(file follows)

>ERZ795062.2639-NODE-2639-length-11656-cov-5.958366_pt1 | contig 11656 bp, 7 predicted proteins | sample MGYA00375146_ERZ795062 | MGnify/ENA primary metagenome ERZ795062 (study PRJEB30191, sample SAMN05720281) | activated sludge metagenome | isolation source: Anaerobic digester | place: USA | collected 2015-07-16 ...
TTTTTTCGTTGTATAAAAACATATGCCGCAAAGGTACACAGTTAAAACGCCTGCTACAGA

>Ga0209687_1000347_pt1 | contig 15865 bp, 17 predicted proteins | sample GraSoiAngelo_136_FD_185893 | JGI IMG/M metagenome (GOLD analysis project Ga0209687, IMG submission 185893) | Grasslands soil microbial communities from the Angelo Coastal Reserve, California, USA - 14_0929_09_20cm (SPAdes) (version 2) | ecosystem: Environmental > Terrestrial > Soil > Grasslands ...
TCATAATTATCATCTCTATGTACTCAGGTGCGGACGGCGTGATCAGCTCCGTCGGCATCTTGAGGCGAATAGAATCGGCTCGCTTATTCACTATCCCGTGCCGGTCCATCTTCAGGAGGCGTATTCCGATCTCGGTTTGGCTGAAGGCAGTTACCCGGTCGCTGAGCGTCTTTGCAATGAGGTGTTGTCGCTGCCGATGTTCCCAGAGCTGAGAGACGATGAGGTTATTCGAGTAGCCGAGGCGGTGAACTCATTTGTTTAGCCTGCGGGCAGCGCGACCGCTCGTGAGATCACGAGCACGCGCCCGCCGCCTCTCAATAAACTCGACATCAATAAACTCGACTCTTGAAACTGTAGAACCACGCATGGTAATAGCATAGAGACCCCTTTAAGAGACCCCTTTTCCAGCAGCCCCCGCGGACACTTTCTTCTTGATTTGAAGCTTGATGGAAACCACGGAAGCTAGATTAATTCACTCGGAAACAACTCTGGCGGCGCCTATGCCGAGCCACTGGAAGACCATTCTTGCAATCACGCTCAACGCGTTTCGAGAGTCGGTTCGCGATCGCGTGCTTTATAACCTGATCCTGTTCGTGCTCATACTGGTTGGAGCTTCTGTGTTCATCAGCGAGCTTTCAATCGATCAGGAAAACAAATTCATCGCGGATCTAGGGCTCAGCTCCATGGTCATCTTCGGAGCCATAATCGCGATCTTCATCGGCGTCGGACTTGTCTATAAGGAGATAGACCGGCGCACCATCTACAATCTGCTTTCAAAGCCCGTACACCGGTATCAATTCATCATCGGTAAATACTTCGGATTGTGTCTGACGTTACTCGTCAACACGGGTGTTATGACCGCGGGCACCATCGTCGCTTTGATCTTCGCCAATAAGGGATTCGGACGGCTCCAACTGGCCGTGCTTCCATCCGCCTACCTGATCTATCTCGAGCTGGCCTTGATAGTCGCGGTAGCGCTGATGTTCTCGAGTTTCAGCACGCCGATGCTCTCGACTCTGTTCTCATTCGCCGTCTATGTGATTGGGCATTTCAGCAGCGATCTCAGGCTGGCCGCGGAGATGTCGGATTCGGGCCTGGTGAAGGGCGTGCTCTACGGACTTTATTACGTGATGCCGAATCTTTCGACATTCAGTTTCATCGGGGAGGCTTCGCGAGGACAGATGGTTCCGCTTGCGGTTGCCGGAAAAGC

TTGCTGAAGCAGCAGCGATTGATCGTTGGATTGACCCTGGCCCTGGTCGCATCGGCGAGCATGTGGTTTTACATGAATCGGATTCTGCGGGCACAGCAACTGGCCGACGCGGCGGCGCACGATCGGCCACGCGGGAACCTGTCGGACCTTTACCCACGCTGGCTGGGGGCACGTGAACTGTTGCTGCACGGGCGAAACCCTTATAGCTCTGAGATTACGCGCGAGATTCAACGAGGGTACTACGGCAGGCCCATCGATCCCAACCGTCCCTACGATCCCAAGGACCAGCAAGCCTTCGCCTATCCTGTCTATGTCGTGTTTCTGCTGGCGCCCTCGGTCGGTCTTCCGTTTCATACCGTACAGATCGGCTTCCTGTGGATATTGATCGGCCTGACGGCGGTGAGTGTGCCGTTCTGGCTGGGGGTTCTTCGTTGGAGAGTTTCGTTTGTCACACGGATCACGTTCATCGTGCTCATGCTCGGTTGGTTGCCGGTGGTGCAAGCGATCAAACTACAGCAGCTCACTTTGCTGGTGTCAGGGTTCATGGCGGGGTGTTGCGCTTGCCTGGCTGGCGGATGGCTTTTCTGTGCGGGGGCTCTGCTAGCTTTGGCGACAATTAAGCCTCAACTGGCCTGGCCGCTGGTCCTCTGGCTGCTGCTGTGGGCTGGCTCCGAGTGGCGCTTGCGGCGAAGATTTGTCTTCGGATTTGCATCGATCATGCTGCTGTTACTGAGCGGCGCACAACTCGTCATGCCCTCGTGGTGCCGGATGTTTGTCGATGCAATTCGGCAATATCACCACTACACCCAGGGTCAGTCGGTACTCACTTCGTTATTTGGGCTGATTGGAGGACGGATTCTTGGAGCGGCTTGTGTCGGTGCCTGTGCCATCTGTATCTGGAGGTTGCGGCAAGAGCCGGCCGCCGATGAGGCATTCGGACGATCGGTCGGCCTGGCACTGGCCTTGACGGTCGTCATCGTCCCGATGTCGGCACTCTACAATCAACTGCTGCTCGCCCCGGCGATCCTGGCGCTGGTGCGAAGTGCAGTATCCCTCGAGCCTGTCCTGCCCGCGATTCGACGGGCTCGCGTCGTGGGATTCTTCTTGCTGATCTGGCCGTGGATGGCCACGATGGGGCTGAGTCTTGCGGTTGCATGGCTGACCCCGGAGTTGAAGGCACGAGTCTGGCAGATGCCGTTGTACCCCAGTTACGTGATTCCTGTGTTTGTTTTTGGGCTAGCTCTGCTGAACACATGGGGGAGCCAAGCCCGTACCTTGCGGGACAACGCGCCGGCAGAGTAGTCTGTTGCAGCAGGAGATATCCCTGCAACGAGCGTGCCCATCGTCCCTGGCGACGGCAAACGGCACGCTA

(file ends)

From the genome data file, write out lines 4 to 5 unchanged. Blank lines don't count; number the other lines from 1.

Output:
TCATAATTATCATCTCTATGTACTCAGGTGCGGACGGCGTGATCAGCTCCGTCGGCATCTTGAGGCGAATAGAATCGGCTCGCTTATTCACTATCCCGTGCCGGTCCATCTTCAGGAGGCGTATTCCGATCTCGGTTTGGCTGAAGGCAGTTACCCGGTCGCTGAGCGTCTTTGCAATGAGGTGTTGTCGCTGCCGATGTTCCCAGAGCTGAGAGACGATGAGGTTATTCGAGTAGCCGAGGCGGTGAACTCATTTGTTTAGCCTGCGGGCAGCGCGACCGCTCGTGAGATCACGAGCACGCGCCCGCCGCCTCTCAATAAACTCGACATCAATAAACTCGACTCTTGAAACTGTAGAACCACGCATGGTAATAGCATAGAGACCCCTTTAAGAGACCCCTTTTCCAGCAGCCCCCGCGGACACTTTCTTCTTGATTTGAAGCTTGATGGAAACCACGGAAGCTAGATTAATTCACTCGGAAACAACTCTGGCGGCGCCTATGCCGAGCCACTGGAAGACCATTCTTGCAATCACGCTCAACGCGTTTCGAGAGTCGGTTCGCGATCGCGTGCTTTATAACCTGATCCTGTTCGTGCTCATACTGGTTGGAGCTTCTGTGTTCATCAGCGAGCTTTCAATCGATCAGGAAAACAAATTCATCGCGGATCTAGGGCTCAGCTCCATGGTCATCTTCGGAGCCATAATCGCGATCTTCATCGGCGTCGGACTTGTCTATAAGGAGATAGACCGGCGCACCATCTACAATCTGCTTTCAAAGCCCGTACACCGGTATCAATTCATCATCGGTAAATACTTCGGATTGTGTCTGACGTTACTCGTCAACACGGGTGTTATGACCGCGGGCACCATCGTCGCTTTGATCTTCGCCAATAAGGGATTCGGACGGCTCCAACTGGCCGTGCTTCCATCCGCCTACCTGATCTATCTCGAGCTGGCCTTGATAGTCGCGGTAGCGCTGATGTTCTCGAGTTTCAGCACGCCGATGCTCTCGACTCTGTTCTCATTCGCCGTCTATGTGATTGGGCATTTCAGCAGCGATCTCAGGCTGGCCGCGGAGATGTCGGATTCGGGCCTGGTGAAGGGCGTGCTCTACGGACTTTATTACGTGATGCCGAATCTTTCGACATTCAGTTTCATCGGGGAGGCTTCGCGAGGACAGATGGTTCCGCTTGCGGTTGCCGGAAAAGC

TTGCTGAAGCAGCAGCGATTGATCGTTGGATTGACCCTGGCCCTGGTCGCATCGGCGAGCATGTGGTTTTACATGAATCGGATTCTGCGGGCACAGCAACTGGCCGACGCGGCGGCGCACGATCGGCCACGCGGGAACCTGTCGGACCTTTACCCACGCTGGCTGGGGGCACGTGAACTGTTGCTGCACGGGCGAAACCCTTATAGCTCTGAGATTACGCGCGAGATTCAACGAGGGTACTACGGCAGGCCCATCGATCCCAACCGTCCCTACGATCCCAAGGACCAGCAAGCCTTCGCCTATCCTGTCTATGTCGTGTTTCTGCTGGCGCCCTCGGTCGGTCTTCCGTTTCATACCGTACAGATCGGCTTCCTGTGGATATTGATCGGCCTGACGGCGGTGAGTGTGCCGTTCTGGCTGGGGGTTCTTCGTTGGAGAGTTTCGTTTGTCACACGGATCACGTTCATCGTGCTCATGCTCGGTTGGTTGCCGGTGGTGCAAGCGATCAAACTACAGCAGCTCACTTTGCTGGTGTCAGGGTTCATGGCGGGGTGTTGCGCTTGCCTGGCTGGCGGATGGCTTTTCTGTGCGGGGGCTCTGCTAGCTTTGGCGACAATTAAGCCTCAACTGGCCTGGCCGCTGGTCCTCTGGCTGCTGCTGTGGGCTGGCTCCGAGTGGCGCTTGCGGCGAAGATTTGTCTTCGGATTTGCATCGATCATGCTGCTGTTACTGAGCGGCGCACAACTCGTCATGCCCTCGTGGTGCCGGATGTTTGTCGATGCAATTCGGCAATATCACCACTACACCCAGGGTCAGTCGGTACTCACTTCGTTATTTGGGCTGATTGGAGGACGGATTCTTGGAGCGGCTTGTGTCGGTGCCTGTGCCATCTGTATCTGGAGGTTGCGGCAAGAGCCGGCCGCCGATGAGGCATTCGGACGATCGGTCGGCCTGGCACTGGCCTTGACGGTCGTCATCGTCCCGATGTCGGCACTCTACAATCAACTGCTGCTCGCCCCGGCGATCCTGGCGCTGGTGCGAAGTGCAGTATCCCTCGAGCCTGTCCTGCCCGCGATTCGACGGGCTCGCGTCGTGGGATTCTTCTTGCTGATCTGGCCGTGGATGGCCACGATGGGGCTGAGTCTTGCGGTTGCATGGCTGACCCCGGAGTTGAAGGCACGAGTCTGGCAGATGCCGTTGTACCCCAGTTACGTGATTCCTGTGTTTGTTTTTGGGCTAGCTCTGCTGAACACATGGGGGAGCCAAGCCCGTACCTTGCGGGACAACGCGCCGGCAGAGTAGTCTGTTGCAGCAGGAGATATCCCTGCAACGAGCGTGCCCATCGTCCCTGGCGACGGCAAACGGCACGCTA